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EUR/USD climbed close to 1.0% last week, recovering most of the losses sustained a week earlier. The key events this week are German ZEW Economic Sentiment and German and eurozone PMIs. Investors will also be keeping a close eye on the Federal Reserve rate statement. Here is an outlook for the highlights of this week and an updated technical analysis for EUR/USD.

German manufacturing data continues to sag, as the global trade war has dampened demand for German products. Industrial production declined 0.8% in January, continuing a worrying trend. The indicator has managed only one gain since June. In the eurozone, CPI was almost unchanged at 1.5%, as inflation remains below the ECB target of around 2 percent.

In the U.S., consumer numbers were a mix last week, which weighed on the greenback. Core retail sales jumped 0.9%, marking an 8-month gain. However, inflation levels remain sluggish, with CPI coming in at 0.2% and Core CPI at 0.1%. As well, jobless claimed climbed higher than expected.

EUR/USD daily chart with support and resistance lines on it. Click to enlarge:

  1. Trade Balance: Monday, 10:00. The eurozone trade surplus has been rising and the positive trend is expected to continue, with an estimate of EUR 17.2 billion for the January estimate. A higher trade surplus is bullish for the euro.
  2. German ZEW Economic Sentiment: Tuesday, 10:00.    Investors and analysts remain pessimistic about the economic outlook for Germany, although the readings have improved slightly. The February score came in at 13.4 and the forecast for March stands at -11.0 points. It’s been a similar trend for the all-European figure indicator, which came in at -16.6 in February, and is projected to improve to -15.1 points in March.
  3. German PPI: Wednesday, 7:00. The inflation indicator rebounded in January, with a gain of 0.4%. This followed a decline of 0.4% in the previous month. The estimate for February stands at 0.2%.
  4. ECB Economic Bulletin: Thursday, 9:00. Two weeks after the European Central   Bank announces its rate decision, it publishes the economic data it had when making that decision. The statistics and analysis provide insights into the economy, inflation, and future monetary moves.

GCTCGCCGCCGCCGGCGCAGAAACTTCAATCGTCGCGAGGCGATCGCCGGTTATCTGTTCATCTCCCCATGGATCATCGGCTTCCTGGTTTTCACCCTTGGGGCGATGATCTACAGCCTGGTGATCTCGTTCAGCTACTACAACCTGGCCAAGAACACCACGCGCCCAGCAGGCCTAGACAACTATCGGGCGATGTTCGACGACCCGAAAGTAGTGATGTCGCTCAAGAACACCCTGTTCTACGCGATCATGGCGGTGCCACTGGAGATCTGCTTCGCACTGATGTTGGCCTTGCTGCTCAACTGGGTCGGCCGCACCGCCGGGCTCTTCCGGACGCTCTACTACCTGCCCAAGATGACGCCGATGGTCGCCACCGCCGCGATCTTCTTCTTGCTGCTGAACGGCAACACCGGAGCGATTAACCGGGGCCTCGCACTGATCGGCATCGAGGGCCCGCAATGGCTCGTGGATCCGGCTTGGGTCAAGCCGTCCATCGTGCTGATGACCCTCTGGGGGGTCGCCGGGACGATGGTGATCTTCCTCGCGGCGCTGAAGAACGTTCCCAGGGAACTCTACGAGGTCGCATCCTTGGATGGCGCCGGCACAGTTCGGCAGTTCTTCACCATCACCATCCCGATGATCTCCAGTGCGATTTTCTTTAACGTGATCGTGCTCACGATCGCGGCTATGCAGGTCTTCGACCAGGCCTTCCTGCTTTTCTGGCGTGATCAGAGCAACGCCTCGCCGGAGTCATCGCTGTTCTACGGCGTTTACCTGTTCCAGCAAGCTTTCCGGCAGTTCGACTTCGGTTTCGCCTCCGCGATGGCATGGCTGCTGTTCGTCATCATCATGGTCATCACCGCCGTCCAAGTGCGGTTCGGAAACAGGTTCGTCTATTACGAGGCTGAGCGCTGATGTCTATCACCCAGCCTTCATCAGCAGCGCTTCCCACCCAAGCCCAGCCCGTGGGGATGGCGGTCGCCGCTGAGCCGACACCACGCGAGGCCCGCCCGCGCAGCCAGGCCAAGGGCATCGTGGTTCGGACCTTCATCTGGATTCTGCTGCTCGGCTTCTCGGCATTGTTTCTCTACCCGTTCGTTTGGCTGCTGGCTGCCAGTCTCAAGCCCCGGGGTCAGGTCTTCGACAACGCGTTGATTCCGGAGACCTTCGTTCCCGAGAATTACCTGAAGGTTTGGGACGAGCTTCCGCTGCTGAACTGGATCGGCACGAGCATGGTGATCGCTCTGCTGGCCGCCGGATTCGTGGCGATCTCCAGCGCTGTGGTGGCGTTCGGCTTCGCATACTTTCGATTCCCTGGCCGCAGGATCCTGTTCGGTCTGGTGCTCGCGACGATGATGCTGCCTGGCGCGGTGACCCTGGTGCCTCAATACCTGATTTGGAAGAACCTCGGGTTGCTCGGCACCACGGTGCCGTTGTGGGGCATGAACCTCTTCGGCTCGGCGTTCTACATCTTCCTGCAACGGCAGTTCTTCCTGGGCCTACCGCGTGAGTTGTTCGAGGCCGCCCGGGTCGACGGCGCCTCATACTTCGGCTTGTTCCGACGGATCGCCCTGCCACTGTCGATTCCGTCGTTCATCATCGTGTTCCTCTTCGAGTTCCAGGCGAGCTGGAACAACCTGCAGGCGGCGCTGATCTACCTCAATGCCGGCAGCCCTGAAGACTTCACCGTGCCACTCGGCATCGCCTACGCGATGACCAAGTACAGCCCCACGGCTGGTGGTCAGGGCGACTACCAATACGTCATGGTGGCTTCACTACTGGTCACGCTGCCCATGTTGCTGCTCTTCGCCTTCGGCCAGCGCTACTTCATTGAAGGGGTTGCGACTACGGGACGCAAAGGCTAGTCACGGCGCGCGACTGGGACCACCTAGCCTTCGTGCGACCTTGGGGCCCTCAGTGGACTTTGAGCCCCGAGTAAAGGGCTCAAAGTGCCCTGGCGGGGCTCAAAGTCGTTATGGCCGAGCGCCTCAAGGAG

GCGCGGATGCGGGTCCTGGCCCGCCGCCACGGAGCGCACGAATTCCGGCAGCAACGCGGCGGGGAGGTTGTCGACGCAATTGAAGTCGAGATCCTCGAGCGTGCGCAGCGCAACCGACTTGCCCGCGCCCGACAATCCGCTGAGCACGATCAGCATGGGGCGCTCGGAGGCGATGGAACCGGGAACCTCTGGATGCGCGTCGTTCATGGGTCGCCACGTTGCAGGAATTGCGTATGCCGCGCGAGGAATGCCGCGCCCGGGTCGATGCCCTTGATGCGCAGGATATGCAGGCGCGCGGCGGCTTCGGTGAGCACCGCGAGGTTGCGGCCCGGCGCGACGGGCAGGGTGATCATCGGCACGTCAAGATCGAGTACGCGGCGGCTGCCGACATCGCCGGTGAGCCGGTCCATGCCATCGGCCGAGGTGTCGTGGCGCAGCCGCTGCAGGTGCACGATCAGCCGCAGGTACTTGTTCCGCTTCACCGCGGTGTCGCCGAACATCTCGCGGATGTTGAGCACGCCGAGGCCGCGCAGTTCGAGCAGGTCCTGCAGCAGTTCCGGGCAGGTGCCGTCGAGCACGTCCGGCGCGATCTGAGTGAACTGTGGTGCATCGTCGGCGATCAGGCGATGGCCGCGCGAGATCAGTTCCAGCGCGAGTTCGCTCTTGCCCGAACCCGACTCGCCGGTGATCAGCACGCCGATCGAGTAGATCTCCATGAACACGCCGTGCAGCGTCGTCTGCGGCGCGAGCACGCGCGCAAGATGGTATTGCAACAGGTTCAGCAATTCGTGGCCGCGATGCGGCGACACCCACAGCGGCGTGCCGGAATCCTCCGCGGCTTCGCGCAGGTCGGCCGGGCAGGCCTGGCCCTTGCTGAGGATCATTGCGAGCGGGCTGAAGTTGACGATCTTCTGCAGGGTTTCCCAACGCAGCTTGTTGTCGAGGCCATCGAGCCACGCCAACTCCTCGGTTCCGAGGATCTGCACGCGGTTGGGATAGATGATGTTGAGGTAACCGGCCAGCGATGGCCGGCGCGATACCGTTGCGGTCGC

5. Flash PMIs: Friday, 8:15 for France, 8:30 for Germany, and 9:00 for the euro-zone. In France, services PMI has contracted for three straight months. The indicator is expected to rise to 50.6 in February, pointing to stagnation. Manufacturing is also weak, with recent releases just above the 50-level, which separates contraction from expansion. In Germany, manufacturing PMIs have also pointed to contraction and the trend is expected to continue in the upcoming release. Services PMI has been stronger, and the estimate for the February stands at 54.8 points. The eurozone manufacturing PMI slipped to 49.2, and the forecast for February is 49.6 points. Services PMI improved to 52.3 in January, and the estimate for February is 52.7 points.
  6. Current Account: Friday, 9:00. The eurozone surplus fell to EUR 16.2 billion in January, short of the estimate of 21.4 billion. The indicator is expected to rise to EUR 17.3 billion.

EUR/USD Technical Analysis

Technical lines from top to bottom:

We start with resistance at 1.1750. Close by, 1.1720 is a veteran line that worked in both directions and it capped the pair in mid-September.

1.1620 has held in resistance since the start of October.

1.1570 is next.

1.1515 was a high point at the end of January. 1.1435 was a low point at the beginning of February.

1.1390 was a stepping stone on the way up in late January and capped EUR/USD earlier. 1.1345 (mentioned  last  week), held in resistance, despite being under pressure late in the week.

1.1290 was a low point around the same period of time. 1.1270 was a double-bottom in December 2018.

1.1215  which was the low-point in 2018. This is followed by 1.1119.

1.1025 was a cap back in May 2017.

1.0950 is the final support level for now.

I am bearish on EUR/USD

The global trade war has dampened the eurozone economy, in particular, the manufacturing and export sectors. The chaos surrounding Brexit has not helped matters, as the eurozone economy is expected to weaken when Britain leaves, especially if there is no deal in place between London and Brussels. With both the Federal Reserve and the ECB in dovish mode, economic data will play an important role in the direction of the pair, with the advantage going to the dollar, thanks to a strong U.S. economy.

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